The framework for this forum is provided by Personal Development Committees (PDC), wherein employees across all levels meet regularly to discuss issues related to individual development. With such intensive forums for employees being implemented at the company, training and development is given special attention at FIPL. Mr. Pandiyan reinforces, “We have allocated for a minimum number of training hours in our beginning-of-the-year budget. The actual training is fairly varied. There are technical-oriented programmes, as well as leadership and managerial programmes, and the appropriate modules are chosen as per individual requirements.

While some programmes are relatively short-term (ranging from 3-4 days), the others are on-the-job. We have also inked some tie-ups with colleges for year-long academic courses in order to help employees prepare for higher-end jobs. At the technician level, this is known as ‘Career Development Programme’, while the ‘Career Mentoring Programme’ helps technicians become managers. People are selected for these programmes through a process, and the MBA option is available to engineers and managers as well through our tie-up with Loyola Institute of Business Administration. ”

The stringent focus on training has allowed for systematic succession planning at FIPL. This takes place through ‘Individual Development Process’ (IDP) wherein forms are used to record the discussions between the individual and the supervisor. The results are sent to the respective PDC, which allows for better placement of employees across the organisation. The other function of PDC involves communicating customer feedback to the employees through their supervisors. This allows the employees to understand the areas that they need to work on, whether it is through training or specific assignments.

The HR team at FIPL maintains an organisational database regarding employees’ aspirations, strengths, and peer as well as supervisory feedback. The transparency in HR allows for good industrial relations and employees are engaged in a lot of CSR activities too. Explains Mr. Pandiyan, “The time and efforts of employees are converted into socially productive activities, whether it is for a day-long event or an ongoing project. Employees like to get involved with the community and society around them, and examples of their social projects include work on dispensaries, employment counselling for women, and traffic safety.

These activities do not require much money, and are very effective in making employees feel motivated. Moreover, many times villagers come up to us to appreciate the work we do, and that is very humbling. As a company, we have successfully been able to combine employee engagement with CSR. ”| The values of openness and transparency are carried forward into the company’s communication policy as well, which remains the same in good and bad times. The management endeavours to share the true picture with employees about the company’s position and the challenges it faces through the ‘All-Hands Meet’.

Such meetings are addressed by the MD and attended by all workers. The MD highlights financial results from the previous quarter, and discusses the outlook for the upcoming quarter. This initiative is carried out at the global level of Ford operations. Ford is an Equal Opportunity Employer, and the recruitment team looks beyond the background of the employees, focussing on qualifications and job suitability instead. The company has very strict organisational norms against discrimination. The orientation process includes an intensive session on the company’s values, vision and philosophy.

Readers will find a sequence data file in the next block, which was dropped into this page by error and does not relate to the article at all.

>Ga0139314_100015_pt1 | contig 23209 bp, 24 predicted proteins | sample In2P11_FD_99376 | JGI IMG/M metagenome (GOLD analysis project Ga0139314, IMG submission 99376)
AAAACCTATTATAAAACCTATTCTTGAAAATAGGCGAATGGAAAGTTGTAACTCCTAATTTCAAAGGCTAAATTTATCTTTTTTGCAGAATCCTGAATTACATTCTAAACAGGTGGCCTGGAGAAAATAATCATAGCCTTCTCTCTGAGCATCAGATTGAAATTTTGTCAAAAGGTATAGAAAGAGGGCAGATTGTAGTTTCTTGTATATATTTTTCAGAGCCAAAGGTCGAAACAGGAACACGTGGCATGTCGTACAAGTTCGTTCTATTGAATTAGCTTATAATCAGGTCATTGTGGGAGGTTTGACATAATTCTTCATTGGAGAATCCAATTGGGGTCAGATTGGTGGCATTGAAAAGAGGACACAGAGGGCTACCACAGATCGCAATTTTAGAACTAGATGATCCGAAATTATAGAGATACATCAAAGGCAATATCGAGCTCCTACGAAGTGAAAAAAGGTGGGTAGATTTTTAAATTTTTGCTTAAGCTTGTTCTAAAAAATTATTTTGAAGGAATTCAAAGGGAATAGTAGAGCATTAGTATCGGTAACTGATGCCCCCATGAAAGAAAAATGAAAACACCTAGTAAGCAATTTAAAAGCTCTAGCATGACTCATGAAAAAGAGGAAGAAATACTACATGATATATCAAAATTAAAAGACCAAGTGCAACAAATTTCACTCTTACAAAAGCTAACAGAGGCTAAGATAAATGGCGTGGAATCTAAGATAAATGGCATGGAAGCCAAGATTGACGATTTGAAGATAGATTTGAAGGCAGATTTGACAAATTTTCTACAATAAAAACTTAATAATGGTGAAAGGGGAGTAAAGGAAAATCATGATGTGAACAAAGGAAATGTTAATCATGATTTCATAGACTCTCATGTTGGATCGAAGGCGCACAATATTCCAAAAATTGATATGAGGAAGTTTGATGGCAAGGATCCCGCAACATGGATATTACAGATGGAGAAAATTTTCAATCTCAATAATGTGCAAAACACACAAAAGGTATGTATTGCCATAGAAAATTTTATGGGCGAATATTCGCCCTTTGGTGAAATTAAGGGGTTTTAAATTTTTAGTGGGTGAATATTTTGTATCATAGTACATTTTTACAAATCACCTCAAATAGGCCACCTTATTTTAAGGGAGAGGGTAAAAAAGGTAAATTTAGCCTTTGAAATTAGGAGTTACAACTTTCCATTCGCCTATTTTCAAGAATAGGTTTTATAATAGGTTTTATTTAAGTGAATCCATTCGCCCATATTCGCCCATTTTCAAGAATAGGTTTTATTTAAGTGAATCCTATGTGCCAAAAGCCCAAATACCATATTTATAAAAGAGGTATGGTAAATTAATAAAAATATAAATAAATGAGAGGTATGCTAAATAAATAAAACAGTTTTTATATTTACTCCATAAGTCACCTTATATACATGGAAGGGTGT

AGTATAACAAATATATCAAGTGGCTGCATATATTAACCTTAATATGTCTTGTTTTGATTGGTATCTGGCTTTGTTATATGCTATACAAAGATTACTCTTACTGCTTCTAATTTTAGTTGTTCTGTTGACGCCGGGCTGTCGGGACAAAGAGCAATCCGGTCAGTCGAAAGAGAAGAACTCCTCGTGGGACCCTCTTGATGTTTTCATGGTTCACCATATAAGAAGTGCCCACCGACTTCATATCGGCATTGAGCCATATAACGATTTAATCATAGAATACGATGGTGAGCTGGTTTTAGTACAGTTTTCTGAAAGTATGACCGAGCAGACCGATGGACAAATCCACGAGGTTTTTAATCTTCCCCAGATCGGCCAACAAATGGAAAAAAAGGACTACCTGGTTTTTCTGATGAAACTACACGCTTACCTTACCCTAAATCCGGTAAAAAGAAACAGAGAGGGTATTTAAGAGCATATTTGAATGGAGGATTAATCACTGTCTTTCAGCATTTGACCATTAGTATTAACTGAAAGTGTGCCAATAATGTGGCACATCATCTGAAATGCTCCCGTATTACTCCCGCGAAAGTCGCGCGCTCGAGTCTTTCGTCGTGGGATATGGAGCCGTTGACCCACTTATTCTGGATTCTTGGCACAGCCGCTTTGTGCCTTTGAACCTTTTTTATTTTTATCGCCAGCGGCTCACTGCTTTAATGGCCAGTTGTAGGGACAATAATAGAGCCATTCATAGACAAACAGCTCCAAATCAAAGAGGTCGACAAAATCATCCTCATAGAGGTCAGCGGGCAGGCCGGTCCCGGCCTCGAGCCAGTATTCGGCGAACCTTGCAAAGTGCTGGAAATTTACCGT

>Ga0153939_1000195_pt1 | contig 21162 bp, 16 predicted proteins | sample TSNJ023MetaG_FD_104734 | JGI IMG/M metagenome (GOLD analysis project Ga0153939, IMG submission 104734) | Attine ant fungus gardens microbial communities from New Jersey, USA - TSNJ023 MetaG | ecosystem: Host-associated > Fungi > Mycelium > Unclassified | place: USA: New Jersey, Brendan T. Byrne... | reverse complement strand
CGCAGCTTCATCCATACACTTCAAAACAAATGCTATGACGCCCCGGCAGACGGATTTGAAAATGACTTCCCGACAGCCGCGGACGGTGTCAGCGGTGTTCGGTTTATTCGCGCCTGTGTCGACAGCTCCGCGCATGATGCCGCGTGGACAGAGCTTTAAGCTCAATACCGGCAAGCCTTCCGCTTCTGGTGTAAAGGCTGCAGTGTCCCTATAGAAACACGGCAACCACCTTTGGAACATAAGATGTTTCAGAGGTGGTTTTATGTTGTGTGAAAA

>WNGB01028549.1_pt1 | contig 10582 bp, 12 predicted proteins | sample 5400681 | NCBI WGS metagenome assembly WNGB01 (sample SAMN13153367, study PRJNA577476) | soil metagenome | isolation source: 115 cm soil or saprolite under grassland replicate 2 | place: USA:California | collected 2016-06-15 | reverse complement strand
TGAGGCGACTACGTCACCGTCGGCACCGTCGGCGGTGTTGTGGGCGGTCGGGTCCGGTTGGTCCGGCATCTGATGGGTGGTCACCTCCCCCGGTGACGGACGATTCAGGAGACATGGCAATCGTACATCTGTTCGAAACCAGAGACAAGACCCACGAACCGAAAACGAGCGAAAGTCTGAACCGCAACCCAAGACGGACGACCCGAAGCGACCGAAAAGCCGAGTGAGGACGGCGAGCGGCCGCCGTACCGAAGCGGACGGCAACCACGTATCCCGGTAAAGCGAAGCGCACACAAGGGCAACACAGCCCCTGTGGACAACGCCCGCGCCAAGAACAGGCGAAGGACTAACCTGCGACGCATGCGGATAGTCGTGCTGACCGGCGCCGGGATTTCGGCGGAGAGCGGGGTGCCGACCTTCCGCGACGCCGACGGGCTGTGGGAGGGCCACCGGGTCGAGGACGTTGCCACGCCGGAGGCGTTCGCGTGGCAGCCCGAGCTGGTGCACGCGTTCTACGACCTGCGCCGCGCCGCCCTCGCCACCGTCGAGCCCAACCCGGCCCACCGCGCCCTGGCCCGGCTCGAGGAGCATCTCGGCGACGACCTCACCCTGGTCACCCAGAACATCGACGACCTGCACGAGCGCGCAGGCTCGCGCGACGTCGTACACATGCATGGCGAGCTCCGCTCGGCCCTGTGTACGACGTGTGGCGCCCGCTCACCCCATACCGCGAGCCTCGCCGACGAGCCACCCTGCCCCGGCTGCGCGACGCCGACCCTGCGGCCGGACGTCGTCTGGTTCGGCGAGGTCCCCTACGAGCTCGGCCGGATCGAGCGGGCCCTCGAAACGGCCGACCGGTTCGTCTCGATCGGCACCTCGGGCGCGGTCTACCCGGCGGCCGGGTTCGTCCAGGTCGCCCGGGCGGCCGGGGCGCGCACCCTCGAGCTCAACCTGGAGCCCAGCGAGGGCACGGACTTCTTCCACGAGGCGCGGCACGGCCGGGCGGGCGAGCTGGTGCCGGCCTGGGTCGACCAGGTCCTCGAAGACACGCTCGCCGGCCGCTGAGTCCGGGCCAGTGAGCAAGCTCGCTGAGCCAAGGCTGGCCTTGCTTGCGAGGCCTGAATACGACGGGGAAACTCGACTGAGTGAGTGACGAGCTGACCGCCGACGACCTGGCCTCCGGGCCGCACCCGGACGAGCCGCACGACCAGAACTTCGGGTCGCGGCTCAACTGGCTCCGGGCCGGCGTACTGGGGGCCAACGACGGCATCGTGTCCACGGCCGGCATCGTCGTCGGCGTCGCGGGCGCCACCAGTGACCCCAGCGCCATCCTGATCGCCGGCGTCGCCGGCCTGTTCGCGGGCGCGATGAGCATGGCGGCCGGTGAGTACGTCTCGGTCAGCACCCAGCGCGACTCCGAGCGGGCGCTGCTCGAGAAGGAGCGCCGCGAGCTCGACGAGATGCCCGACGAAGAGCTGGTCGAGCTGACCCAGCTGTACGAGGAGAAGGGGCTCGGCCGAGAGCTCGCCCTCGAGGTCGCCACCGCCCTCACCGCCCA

Respect is a keyword, and the atmosphere in any Ford office is quite informal. Another interesting aspect about HR at Ford is the global exposure provided to employees. They get a chance to work and interact with people from across the globe, and in certain cases travel to places like Europe and Australia. Overall, Mr. Pandiyan believes that HR at Ford is about “profitable growth for all”. This policy of inclusive growth has ensured that Ford tracks pretty well in terms of attrition figures. The rate varies between 10 to 11 per cent, and this compares favourably against the competition.

“We try to make sure that everybody has an interesting job and has something to look forward to – this keeps us in business. Being a large organisation, our employees have various growth opportunities, and many of our managers have been going abroad,” affirms Mr. Pandiyan. Ford is planning to enter the volume segment of the Indian market in 2010 through the introduction of a new car. Even during the current downturn, their business is growing, and hiring has not been curtailed. The company usually hires people at the entry-level, and lateral and senior-level recruitments are rare.

Entry-level recruitment, Mr. Pandiyan says, takes place at two levels. At the factory/shop floor, the company looks for diploma holders. On the managerial level, postgraduates or those with professional qualifications are preferred. Ford does not really recruit externally, unless the need is for a high level of specialisation which is not available internally. Mr. Pandiyan confirms that FIPL has not laid off even during the current tough time. The company has, in fact, focussed on efficiency improvement programmes to ensure that internal talent is developed continuously.

“The Indian HR arena will certainly see more evolution in terms of becoming a part of the business. As time goes on, company heads will start to appreciate the contribution of the HR function. Once upon a time, HR was only about administrative activities and compliance. Now, it is a very interesting and exciting career option. ” CONCLUSIONFord India Private Limited is a car manufacturing company. When the company was introduced in India during 1996 it was not a success. Now the company is among top 8 largest car manufactures in India. This success is mainly because of the best HRM practices implemented in Ford. ANSWER 3| |